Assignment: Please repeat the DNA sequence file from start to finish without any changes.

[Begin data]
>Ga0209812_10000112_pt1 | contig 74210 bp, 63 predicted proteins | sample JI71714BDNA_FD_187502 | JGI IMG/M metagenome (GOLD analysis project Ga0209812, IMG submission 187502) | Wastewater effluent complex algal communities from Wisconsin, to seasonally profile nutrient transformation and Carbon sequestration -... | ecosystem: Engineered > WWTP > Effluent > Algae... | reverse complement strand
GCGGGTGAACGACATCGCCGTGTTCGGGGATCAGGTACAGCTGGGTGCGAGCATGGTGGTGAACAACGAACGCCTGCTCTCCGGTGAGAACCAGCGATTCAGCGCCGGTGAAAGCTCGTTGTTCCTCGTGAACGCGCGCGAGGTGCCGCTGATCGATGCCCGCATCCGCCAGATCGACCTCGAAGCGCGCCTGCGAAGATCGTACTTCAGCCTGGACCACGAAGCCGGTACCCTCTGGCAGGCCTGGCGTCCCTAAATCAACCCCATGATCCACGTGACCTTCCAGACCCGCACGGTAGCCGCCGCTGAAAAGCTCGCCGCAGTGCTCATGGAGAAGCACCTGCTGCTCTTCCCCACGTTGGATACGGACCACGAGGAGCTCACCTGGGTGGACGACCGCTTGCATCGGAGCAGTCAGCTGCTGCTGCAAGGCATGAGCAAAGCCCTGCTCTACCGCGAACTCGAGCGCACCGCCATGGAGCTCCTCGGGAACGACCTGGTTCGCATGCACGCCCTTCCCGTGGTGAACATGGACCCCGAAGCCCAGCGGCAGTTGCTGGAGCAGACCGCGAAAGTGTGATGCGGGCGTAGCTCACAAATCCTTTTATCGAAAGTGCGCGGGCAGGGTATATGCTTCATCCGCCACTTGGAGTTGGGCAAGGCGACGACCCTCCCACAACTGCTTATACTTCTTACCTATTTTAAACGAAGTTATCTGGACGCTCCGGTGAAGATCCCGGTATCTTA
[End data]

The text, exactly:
>Ga0209812_10000112_pt1 | contig 74210 bp, 63 predicted proteins | sample JI71714BDNA_FD_187502 | JGI IMG/M metagenome (GOLD analysis project Ga0209812, IMG submission 187502) | Wastewater effluent complex algal communities from Wisconsin, to seasonally profile nutrient transformation and Carbon sequestration -... | ecosystem: Engineered > WWTP > Effluent > Algae... | reverse complement strand
GCGGGTGAACGACATCGCCGTGTTCGGGGATCAGGTACAGCTGGGTGCGAGCATGGTGGTGAACAACGAACGCCTGCTCTCCGGTGAGAACCAGCGATTCAGCGCCGGTGAAAGCTCGTTGTTCCTCGTGAACGCGCGCGAGGTGCCGCTGATCGATGCCCGCATCCGCCAGATCGACCTCGAAGCGCGCCTGCGAAGATCGTACTTCAGCCTGGACCACGAAGCCGGTACCCTCTGGCAGGCCTGGCGTCCCTAAATCAACCCCATGATCCACGTGACCTTCCAGACCCGCACGGTAGCCGCCGCTGAAAAGCTCGCCGCAGTGCTCATGGAGAAGCACCTGCTGCTCTTCCCCACGTTGGATACGGACCACGAGGAGCTCACCTGGGTGGACGACCGCTTGCATCGGAGCAGTCAGCTGCTGCTGCAAGGCATGAGCAAAGCCCTGCTCTACCGCGAACTCGAGCGCACCGCCATGGAGCTCCTCGGGAACGACCTGGTTCGCATGCACGCCCTTCCCGTGGTGAACATGGACCCCGAAGCCCAGCGGCAGTTGCTGGAGCAGACCGCGAAAGTGTGATGCGGGCGTAGCTCACAAATCCTTTTATCGAAAGTGCGCGGGCAGGGTATATGCTTCATCCGCCACTTGGAGTTGGGCAAGGCGACGACCCTCCCACAACTGCTTATACTTCTTACCTATTTTAAACGAAGTTATCTGGACGCTCCGGTGAAGATCCCGGTATCTTA